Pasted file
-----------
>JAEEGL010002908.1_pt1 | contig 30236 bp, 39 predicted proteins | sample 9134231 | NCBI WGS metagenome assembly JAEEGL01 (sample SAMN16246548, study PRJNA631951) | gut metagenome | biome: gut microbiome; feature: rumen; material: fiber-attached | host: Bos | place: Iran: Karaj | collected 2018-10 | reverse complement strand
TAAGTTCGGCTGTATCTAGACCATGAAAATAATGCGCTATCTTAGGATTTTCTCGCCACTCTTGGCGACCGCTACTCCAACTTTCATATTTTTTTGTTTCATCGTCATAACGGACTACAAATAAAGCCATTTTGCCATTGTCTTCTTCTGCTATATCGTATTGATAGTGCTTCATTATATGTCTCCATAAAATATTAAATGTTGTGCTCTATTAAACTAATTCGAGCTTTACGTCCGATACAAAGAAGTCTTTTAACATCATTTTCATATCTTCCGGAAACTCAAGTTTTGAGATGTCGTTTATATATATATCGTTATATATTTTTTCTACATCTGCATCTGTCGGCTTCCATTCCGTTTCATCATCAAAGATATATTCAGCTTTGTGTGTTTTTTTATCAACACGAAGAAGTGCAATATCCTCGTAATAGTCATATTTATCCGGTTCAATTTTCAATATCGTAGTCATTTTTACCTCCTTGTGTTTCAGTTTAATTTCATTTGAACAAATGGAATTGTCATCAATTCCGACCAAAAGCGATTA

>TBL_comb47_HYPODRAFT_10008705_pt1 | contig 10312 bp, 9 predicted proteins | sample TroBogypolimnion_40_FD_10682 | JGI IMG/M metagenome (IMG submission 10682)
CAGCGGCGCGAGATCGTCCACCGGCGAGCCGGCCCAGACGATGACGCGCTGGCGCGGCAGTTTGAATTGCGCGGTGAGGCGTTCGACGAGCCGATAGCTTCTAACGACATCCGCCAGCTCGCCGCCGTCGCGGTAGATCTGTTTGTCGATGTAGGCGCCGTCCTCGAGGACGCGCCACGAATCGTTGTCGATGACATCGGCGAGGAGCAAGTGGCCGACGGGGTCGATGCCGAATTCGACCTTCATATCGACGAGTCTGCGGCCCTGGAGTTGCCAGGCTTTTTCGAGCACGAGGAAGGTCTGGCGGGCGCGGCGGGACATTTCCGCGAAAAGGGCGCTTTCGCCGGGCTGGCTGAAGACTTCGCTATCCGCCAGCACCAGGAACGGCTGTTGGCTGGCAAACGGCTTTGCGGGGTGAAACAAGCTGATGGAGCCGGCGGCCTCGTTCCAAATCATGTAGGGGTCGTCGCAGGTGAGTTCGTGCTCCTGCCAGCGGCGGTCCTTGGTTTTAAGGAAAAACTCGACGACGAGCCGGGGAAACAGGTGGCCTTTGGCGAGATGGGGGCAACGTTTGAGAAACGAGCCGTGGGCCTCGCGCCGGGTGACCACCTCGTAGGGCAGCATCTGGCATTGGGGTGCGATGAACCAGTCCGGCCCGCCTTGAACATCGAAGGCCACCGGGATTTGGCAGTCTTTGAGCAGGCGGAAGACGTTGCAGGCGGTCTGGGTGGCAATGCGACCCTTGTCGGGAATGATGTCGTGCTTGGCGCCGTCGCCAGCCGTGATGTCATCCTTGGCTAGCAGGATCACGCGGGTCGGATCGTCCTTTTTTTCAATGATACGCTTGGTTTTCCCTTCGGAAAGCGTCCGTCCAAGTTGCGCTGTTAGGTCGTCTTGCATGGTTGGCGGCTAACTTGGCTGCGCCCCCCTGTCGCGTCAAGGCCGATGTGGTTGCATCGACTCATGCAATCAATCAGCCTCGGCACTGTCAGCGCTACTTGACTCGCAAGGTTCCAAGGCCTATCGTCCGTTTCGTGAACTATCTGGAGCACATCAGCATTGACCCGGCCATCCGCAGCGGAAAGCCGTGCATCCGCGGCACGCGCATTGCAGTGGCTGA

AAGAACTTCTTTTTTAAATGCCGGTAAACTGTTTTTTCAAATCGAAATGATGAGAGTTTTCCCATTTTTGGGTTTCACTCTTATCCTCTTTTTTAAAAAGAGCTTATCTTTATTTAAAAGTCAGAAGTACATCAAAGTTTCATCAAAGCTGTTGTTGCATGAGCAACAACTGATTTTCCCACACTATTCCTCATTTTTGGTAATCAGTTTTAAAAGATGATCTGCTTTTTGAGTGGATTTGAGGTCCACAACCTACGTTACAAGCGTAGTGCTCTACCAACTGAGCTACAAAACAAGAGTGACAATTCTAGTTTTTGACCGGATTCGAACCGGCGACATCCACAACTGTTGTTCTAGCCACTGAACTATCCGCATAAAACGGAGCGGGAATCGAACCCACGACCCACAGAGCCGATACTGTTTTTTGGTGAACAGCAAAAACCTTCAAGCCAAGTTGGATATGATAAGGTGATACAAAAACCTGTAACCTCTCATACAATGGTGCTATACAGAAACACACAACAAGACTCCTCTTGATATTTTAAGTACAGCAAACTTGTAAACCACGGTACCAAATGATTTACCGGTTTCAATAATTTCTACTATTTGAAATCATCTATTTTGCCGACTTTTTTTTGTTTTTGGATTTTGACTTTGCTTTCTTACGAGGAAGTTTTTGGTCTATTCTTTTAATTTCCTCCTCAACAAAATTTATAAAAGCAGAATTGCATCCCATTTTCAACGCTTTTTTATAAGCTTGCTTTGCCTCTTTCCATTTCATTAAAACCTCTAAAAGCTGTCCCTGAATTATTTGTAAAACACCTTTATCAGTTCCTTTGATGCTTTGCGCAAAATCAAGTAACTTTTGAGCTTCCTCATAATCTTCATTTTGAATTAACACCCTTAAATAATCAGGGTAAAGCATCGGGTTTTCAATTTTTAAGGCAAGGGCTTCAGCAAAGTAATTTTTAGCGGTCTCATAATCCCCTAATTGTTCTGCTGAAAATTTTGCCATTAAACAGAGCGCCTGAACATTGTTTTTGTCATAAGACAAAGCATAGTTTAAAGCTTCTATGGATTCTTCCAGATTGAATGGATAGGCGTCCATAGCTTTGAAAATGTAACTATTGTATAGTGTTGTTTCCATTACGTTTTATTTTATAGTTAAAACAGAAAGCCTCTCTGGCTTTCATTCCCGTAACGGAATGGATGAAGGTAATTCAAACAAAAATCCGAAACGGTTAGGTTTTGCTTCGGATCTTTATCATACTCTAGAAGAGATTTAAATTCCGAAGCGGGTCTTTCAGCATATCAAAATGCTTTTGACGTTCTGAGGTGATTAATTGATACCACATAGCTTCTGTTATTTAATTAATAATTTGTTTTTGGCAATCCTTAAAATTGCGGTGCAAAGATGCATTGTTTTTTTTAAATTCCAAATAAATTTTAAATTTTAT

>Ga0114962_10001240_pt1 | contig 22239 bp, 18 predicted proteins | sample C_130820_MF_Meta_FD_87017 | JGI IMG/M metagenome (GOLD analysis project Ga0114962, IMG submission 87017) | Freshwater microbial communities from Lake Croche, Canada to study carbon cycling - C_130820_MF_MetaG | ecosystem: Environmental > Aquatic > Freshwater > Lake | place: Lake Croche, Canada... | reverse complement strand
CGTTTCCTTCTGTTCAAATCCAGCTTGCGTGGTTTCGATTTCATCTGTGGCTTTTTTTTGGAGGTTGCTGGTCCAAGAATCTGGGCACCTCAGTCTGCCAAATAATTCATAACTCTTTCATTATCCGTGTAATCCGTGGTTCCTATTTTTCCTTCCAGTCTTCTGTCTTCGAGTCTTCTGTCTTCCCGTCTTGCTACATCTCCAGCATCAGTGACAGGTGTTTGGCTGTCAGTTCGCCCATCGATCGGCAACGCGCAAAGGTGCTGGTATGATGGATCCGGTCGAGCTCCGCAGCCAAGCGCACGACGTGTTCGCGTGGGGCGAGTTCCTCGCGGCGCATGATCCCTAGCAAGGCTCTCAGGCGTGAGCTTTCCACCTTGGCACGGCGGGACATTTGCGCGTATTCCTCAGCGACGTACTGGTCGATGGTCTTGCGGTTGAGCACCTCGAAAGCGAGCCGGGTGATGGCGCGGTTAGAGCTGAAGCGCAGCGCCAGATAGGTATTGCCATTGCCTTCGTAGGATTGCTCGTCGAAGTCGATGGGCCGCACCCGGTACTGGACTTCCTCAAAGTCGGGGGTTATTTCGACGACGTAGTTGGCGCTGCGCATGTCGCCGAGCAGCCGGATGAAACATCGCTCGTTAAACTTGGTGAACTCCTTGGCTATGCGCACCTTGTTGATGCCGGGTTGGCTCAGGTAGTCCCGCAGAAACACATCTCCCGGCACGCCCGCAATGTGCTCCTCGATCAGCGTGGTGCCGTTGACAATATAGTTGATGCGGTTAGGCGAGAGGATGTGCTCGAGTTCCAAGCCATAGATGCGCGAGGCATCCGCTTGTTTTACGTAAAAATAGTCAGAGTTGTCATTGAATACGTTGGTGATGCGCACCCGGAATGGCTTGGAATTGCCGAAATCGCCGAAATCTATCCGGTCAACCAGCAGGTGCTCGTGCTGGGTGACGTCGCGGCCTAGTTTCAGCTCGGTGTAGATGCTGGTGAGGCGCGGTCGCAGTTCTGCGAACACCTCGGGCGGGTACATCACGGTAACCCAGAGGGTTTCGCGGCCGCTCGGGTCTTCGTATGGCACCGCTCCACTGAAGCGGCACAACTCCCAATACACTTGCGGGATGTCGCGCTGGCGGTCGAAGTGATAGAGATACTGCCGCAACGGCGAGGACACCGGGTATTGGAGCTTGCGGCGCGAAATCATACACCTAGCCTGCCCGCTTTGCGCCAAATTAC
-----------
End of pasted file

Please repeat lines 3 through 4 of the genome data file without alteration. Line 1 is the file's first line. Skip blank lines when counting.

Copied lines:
>TBL_comb47_HYPODRAFT_10008705_pt1 | contig 10312 bp, 9 predicted proteins | sample TroBogypolimnion_40_FD_10682 | JGI IMG/M metagenome (IMG submission 10682)
CAGCGGCGCGAGATCGTCCACCGGCGAGCCGGCCCAGACGATGACGCGCTGGCGCGGCAGTTTGAATTGCGCGGTGAGGCGTTCGACGAGCCGATAGCTTCTAACGACATCCGCCAGCTCGCCGCCGTCGCGGTAGATCTGTTTGTCGATGTAGGCGCCGTCCTCGAGGACGCGCCACGAATCGTTGTCGATGACATCGGCGAGGAGCAAGTGGCCGACGGGGTCGATGCCGAATTCGACCTTCATATCGACGAGTCTGCGGCCCTGGAGTTGCCAGGCTTTTTCGAGCACGAGGAAGGTCTGGCGGGCGCGGCGGGACATTTCCGCGAAAAGGGCGCTTTCGCCGGGCTGGCTGAAGACTTCGCTATCCGCCAGCACCAGGAACGGCTGTTGGCTGGCAAACGGCTTTGCGGGGTGAAACAAGCTGATGGAGCCGGCGGCCTCGTTCCAAATCATGTAGGGGTCGTCGCAGGTGAGTTCGTGCTCCTGCCAGCGGCGGTCCTTGGTTTTAAGGAAAAACTCGACGACGAGCCGGGGAAACAGGTGGCCTTTGGCGAGATGGGGGCAACGTTTGAGAAACGAGCCGTGGGCCTCGCGCCGGGTGACCACCTCGTAGGGCAGCATCTGGCATTGGGGTGCGATGAACCAGTCCGGCCCGCCTTGAACATCGAAGGCCACCGGGATTTGGCAGTCTTTGAGCAGGCGGAAGACGTTGCAGGCGGTCTGGGTGGCAATGCGACCCTTGTCGGGAATGATGTCGTGCTTGGCGCCGTCGCCAGCCGTGATGTCATCCTTGGCTAGCAGGATCACGCGGGTCGGATCGTCCTTTTTTTCAATGATACGCTTGGTTTTCCCTTCGGAAAGCGTCCGTCCAAGTTGCGCTGTTAGGTCGTCTTGCATGGTTGGCGGCTAACTTGGCTGCGCCCCCCTGTCGCGTCAAGGCCGATGTGGTTGCATCGACTCATGCAATCAATCAGCCTCGGCACTGTCAGCGCTACTTGACTCGCAAGGTTCCAAGGCCTATCGTCCGTTTCGTGAACTATCTGGAGCACATCAGCATTGACCCGGCCATCCGCAGCGGAAAGCCGTGCATCCGCGGCACGCGCATTGCAGTGGCTGA